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Sales Leadership
Sales Survivor: Should Your Salesperson Be Allowed To Stay On The Island?
Apr 7, 2016 | Colleen Stanley lock

Reality TV shows are quickly becoming the new source of entertainment.  (Why, I have no idea.)  Perhaps it’s time to introduce a new show and contest:  Sales Survivor.  The concept would be centered on making sure only the best salespeople stay on the island because of their ability to sell and influence the right prospects at the appropriate profit margins.  

Business owners and sales managers would be the judges, closely watching each participant in order to cast their vote.  So what would these judges be looking for in order to figure out who should stay on the sales island? 

Here are a few areas to observe, analyze, and judge in order to determine who should remain on your sales island.   

#1:  Actions speak louder than words.  

This old saying is still true today.  Stop listening to what your salesperson is saying, and simply observe his actions.  For example, if a salesperson isn’t hitting their sales goals, are they: 

• Increasing their sales activity in order to fill the pipeline?     
• Tracking and measuring their results in order to course-correct and making sure that time and energy are invested in the right place with the right prospects?
• Are they asking you for coaching or settling for good enough results?  
• Are they working on improving their skills by reading, listening to audio, or watching video programs focused on sales?  
• Are they showing up to the office early to take full advantage of revenue-producing time? 
• When they arrive at the office, are they ready to execute, or does it take them an hour or two to get organized? 
• Are they taking time to deliver extra good care and service to current clients? 

Watch, and you will see the answer to whether or not this salesperson should remain on the island. 

#2:    Resiliency and resourcefulness.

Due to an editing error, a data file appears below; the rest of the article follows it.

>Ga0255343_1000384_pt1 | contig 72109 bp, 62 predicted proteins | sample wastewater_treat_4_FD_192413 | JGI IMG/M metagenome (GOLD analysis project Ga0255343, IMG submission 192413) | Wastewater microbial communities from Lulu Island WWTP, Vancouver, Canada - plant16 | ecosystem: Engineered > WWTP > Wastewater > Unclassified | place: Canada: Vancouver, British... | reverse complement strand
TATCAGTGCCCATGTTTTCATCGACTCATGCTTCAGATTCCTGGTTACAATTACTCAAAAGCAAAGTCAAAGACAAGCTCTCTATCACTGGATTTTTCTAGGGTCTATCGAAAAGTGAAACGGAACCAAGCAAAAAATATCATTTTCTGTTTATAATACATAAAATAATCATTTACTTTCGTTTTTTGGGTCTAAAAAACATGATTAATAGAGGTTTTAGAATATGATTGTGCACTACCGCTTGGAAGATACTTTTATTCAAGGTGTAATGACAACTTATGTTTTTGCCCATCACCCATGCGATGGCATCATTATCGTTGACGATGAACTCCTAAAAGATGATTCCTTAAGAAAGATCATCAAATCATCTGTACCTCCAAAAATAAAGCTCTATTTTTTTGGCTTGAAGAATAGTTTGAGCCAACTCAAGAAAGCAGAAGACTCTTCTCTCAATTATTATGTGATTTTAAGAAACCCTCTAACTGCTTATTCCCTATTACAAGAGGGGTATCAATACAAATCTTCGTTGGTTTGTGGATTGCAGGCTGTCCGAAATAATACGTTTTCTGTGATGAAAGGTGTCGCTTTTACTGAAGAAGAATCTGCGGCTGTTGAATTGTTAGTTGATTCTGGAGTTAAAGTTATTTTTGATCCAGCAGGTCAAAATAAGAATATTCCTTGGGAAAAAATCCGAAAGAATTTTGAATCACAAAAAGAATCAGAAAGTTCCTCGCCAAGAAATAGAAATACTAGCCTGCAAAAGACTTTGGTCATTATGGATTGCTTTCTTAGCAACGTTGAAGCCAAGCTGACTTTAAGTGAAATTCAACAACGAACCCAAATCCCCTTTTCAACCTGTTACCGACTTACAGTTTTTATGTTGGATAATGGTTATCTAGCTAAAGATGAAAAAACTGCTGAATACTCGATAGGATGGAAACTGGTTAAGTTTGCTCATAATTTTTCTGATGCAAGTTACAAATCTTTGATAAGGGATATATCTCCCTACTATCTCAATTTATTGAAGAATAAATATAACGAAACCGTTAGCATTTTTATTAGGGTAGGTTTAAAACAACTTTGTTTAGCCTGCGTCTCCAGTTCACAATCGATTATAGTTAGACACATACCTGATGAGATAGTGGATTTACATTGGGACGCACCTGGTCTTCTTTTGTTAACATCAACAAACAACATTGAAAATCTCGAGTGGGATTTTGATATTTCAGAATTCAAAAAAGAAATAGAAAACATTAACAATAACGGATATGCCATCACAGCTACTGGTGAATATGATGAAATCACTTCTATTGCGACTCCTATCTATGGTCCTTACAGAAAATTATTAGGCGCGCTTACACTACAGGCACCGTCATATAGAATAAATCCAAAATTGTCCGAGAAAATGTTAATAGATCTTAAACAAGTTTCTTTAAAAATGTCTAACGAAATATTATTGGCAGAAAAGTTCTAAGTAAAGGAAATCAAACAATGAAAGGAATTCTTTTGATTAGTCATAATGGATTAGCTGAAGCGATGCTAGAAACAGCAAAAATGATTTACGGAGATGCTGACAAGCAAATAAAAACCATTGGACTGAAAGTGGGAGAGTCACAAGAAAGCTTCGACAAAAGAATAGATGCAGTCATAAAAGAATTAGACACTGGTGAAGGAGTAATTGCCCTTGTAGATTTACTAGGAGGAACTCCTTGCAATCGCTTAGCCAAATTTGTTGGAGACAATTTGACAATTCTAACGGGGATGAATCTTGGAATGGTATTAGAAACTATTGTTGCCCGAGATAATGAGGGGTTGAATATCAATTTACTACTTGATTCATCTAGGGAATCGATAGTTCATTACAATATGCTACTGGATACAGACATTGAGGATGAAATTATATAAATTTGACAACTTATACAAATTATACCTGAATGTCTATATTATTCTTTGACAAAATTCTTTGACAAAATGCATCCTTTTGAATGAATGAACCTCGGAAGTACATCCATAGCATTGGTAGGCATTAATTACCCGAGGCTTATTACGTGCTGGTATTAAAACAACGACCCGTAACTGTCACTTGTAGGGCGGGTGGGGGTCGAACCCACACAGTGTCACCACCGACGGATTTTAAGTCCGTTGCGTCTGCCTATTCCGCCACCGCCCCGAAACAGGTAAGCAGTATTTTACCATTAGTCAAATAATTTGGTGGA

The salesperson that lacks resiliency also lacks tenacity.  When the going gets tough, the low resilient salesperson gets easily discouraged and starts bringing out the excuse machine.  They blame poor sales results on lack of marketing collateral, a bad territory, or a tough economy.  This is much easier than holding up a mirror, looking at themselves and saying,  I need to change or improve my sales approach.   

The resourceful salesperson figures out a way to make it happen.  When I started in sales many years ago, I had the good fortune of signing up with a small company that eventually went public.  In the early years, the company didn’t have the time or money to produce sophisticated marketing material.  They also didn’t have a lot of time for formal sales training.  

It would have been easy to complain about the lack of marketing material or training, but this company did a great job of hiring resilient, no entitlement sales professionals.  We created our own marketing materials.  No, the materials didn’t look great, but they got the job done.  We invested in our own training by reading books.  Instead of sitting back and complaining, we were busy executing.  Resilient sales professionals manage results, not excuses.  They find a way to make sales happen. 

#3:  Passion and commitment.

A major problem in the sales profession is that most people choose this career by default, not choice.  As a result, you have many salespeople working for companies who are not passionate about their product or service.  They are not passionate about helping and serving people.  In essence, they have settled instead of pursuing a career that they are passionate about.   

The passionate salesperson is excited about learning and makes it a goal to become a subject matter expert in their industry.   The committed salesperson studies, learns, and practices key principles of sales and influence.  They are lifelong learners. 

Passion is what separates good salespeople from great salespeople.  I see it every day in our business.  Five salespeople attend sales training and all take away powerful content and concepts.  So what’s the reason that only three of five reviewed the content, practice new skills and asked for coaching and mentoring?  The reason is that these three salespeople, the ones that will stay on the island, are passionate and committed to the profession of sales.   Simply put, good enough is not good enough for them.  They are always looking to raise the bar and raise results.     

Why wait for a reality TV show?  We are half-way through 2012.  Is it time to kick a few people off your company’s sales island?

About the Author:
Colleen Stanley is president of SalesLeadership Inc., a business development consulting firm specializing in sales and sales management training. The company provides programs in prospecting, referral strategies, consultative sales training, sales management training, emotional intelligence and hiring/selection. She is the author of ‘Growing Great Sales Teams.’  Her new book, ‘Emotional Intelligence For Sales Success’ will be released in bookstores this fall. She can be reached at team@salesleadershipdevelopment.com. 


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